The first time I saw a totem pole I was a young girl and we had driven a few days from our northern Manitoba community through the Rocky Mountains to the east coast and I was enthralled. I remember wishing that the Haida people lived where I lived. When my children were young we spent a summer on Vancouver Island and I still can't get those beautiful images of Haida art out of my mind. Until I began painting my canoes I never thought I could honour the Haida and their art in this way.
Fortunately we don't see many cougars in the foothills but, just an hour away, my friends living in the Rocky Mountains have to watch for their young children. Even though I'm a huge cat lover, cougars do make me a little nervous. They are quiet and stealthy and always seem to be planning their next move. And they're so strong, too. They are also known in different regions as puma, mountain lion or panther. I love the fact that they absolutely trust their own instincts. As a totem animal, it symbolizes power, intention, grace and speed, and represents a balanced body, mind and spirit. All necessary in the hands of a leader.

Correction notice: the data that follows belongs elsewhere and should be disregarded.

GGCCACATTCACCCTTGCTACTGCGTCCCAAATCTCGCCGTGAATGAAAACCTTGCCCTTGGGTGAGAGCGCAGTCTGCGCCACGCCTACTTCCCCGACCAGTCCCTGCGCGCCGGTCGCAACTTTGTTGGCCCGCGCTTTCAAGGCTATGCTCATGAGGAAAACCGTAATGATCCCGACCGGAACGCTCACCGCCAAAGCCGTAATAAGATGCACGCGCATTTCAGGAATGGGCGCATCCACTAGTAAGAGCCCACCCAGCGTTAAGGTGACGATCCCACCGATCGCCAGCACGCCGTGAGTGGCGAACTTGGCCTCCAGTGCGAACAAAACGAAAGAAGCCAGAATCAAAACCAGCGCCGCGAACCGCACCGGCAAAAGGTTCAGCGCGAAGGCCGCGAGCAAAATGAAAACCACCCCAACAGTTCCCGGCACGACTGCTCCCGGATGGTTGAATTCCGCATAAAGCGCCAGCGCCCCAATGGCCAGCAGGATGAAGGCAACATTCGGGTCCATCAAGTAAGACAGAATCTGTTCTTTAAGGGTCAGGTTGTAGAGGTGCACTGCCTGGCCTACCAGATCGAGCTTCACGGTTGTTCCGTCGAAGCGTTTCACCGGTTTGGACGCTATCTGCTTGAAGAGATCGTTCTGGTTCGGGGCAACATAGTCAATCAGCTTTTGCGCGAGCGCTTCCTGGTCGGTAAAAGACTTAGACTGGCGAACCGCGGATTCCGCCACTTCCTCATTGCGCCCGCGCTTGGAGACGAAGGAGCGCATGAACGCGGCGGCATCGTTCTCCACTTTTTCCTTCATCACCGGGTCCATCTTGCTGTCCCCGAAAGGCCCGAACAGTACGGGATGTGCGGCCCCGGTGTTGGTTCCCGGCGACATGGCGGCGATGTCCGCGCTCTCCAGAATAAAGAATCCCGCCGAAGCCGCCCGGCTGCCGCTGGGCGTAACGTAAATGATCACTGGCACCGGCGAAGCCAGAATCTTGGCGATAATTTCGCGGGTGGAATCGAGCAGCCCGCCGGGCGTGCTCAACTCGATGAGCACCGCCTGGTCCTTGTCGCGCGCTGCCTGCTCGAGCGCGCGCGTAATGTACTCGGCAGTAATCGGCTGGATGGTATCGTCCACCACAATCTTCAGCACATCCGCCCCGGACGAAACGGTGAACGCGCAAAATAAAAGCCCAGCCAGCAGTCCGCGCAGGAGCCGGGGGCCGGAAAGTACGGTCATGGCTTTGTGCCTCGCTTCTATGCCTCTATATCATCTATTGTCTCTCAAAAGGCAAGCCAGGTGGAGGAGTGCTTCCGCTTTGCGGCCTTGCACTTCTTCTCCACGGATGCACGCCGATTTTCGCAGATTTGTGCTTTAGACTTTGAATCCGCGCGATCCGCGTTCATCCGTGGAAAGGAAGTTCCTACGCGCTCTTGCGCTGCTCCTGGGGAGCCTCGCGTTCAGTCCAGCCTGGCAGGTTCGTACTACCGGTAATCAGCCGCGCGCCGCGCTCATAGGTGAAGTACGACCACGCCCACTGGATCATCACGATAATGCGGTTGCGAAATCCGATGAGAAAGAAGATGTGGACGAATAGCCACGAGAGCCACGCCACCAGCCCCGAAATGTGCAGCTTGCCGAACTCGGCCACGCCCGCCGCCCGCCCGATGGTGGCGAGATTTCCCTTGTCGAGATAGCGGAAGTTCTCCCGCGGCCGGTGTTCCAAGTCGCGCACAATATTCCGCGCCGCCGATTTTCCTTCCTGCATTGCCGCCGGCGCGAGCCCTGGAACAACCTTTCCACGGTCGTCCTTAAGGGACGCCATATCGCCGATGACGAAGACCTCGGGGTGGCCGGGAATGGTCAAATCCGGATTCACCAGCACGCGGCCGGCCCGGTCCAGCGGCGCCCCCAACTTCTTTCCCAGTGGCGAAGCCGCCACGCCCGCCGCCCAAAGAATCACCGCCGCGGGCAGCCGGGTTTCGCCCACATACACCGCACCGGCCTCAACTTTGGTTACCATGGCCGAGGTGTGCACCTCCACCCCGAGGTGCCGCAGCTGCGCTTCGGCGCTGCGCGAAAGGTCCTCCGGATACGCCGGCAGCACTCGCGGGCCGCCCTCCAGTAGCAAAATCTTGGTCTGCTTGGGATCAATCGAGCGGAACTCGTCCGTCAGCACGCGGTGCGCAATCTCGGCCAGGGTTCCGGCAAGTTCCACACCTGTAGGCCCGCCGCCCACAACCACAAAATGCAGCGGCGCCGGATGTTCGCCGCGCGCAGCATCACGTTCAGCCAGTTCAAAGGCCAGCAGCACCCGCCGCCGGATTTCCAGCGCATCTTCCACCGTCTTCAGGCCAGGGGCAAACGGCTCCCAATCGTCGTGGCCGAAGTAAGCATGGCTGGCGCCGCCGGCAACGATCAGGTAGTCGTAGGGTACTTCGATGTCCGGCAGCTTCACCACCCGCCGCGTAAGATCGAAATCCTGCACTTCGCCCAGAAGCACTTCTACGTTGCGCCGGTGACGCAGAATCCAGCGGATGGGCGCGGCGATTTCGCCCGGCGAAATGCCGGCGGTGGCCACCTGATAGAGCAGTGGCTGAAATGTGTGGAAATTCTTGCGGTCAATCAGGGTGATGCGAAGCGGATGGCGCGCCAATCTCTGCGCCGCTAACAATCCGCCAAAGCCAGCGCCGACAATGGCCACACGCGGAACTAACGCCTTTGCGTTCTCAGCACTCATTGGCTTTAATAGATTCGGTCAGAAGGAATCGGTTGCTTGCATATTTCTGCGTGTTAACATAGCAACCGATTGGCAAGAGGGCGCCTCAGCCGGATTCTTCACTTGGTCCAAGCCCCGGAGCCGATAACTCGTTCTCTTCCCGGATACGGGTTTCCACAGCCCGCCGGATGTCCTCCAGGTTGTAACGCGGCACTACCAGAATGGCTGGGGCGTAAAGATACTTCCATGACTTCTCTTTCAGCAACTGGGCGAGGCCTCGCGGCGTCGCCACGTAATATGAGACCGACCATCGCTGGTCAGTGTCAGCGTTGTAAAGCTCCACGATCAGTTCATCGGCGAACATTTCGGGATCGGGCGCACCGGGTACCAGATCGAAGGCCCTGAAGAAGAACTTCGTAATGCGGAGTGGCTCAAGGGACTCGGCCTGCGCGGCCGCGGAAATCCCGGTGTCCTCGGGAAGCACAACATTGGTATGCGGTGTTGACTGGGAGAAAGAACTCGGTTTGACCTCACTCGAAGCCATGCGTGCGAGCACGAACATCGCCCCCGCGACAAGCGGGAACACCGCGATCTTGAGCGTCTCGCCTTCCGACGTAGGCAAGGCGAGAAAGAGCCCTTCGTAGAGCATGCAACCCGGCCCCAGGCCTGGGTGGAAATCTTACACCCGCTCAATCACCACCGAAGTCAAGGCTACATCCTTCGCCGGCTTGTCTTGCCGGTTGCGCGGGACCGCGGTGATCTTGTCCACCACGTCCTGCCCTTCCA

Honouring the Ancestors
Great Places Plan